Tuesday, 4 January 2011
The Common Snowdrop (Galanthus nivalis) and Optimism
It is not a great day outside today - lots of sharp showers interspersed by mostly grey skies, and although the strong southerly wind of this morning is dropping, it has been a day for staying indoors and catching up on a few tasks. I have ventured out a few times however, and thought it would be good to include a picture of snowdrops in the garden pushing their way upwards and heralding at least the start of the end of what seems to have been a very long winter already.
Incidentally, being unaware of the scientific name of the snowdrop, I visited the always excellent Wikipedia and came across the following:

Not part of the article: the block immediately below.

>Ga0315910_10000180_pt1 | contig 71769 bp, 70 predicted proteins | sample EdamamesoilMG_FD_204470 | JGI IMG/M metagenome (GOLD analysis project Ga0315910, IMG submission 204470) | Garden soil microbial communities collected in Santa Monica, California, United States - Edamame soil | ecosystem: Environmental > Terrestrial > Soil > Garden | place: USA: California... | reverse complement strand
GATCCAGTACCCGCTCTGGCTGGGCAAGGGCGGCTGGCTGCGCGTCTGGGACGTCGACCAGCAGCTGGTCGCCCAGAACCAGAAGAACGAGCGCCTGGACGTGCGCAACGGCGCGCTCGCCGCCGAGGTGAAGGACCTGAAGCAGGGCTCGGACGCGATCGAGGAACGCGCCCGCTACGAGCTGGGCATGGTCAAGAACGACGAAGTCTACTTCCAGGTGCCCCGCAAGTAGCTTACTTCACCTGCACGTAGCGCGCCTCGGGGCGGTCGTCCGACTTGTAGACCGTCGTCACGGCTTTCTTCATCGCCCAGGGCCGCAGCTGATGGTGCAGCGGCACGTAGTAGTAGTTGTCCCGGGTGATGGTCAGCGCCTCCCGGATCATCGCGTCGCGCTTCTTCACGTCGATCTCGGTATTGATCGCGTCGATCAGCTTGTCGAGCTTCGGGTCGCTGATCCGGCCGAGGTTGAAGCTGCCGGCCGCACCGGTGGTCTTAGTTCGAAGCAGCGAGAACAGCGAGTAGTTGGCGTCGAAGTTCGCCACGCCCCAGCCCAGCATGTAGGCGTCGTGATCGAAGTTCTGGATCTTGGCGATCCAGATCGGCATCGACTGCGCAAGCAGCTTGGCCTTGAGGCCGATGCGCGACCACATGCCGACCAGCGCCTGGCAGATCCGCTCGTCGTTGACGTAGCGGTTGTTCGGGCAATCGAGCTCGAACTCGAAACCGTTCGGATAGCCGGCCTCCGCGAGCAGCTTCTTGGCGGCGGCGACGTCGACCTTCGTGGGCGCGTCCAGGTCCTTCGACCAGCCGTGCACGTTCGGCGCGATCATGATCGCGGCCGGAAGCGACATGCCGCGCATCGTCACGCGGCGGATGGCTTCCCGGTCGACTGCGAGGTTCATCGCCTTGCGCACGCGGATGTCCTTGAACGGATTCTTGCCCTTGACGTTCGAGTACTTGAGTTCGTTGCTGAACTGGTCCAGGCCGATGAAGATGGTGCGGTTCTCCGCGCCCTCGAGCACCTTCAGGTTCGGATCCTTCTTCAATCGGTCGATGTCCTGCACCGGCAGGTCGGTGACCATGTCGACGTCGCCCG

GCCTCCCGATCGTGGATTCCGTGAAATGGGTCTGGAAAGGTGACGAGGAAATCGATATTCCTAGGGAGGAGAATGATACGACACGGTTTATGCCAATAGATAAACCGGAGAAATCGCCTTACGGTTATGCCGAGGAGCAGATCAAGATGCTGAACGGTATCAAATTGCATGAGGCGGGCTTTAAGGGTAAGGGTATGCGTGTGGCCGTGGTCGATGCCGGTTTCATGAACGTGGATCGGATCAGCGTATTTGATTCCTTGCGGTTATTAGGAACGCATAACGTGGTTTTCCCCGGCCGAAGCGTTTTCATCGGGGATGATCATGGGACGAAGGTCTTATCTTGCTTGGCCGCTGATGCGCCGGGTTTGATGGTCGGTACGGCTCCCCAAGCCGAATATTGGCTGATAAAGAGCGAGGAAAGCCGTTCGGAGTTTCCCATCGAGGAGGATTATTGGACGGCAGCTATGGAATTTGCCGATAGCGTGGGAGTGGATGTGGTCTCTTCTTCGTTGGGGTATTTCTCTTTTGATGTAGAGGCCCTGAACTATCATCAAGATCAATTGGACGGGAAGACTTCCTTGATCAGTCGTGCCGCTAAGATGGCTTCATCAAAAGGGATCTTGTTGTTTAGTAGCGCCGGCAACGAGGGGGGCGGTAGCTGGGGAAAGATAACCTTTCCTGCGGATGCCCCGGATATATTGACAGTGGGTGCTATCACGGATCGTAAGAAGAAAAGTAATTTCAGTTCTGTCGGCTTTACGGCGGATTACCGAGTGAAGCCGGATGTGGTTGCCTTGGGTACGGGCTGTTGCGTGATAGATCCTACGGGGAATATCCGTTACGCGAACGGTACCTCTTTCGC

"Some snowdrop species are threatened in their wild habitats, and in most countries it is now illegal to collect bulbs from the wild. Under CITES regulations, international trade in any quantity of Galanthus, whether bulbs, live plants or even dead ones, is illegal without a CITES permit. This applies to hybrids and named cultivars as well as species. CITES does, however, allow a limited trade in wild-collected bulbs of just three species (G. nivalis, G, elwesii and G. woronowii) from Turkey and Georgia."
I am aware that large quantities of snowdrops have been harvested (commercially) from the colossal colonies in Bridgend Woods for a number of years, which would seem to be at odds with the above. Does anyone have any more information about this?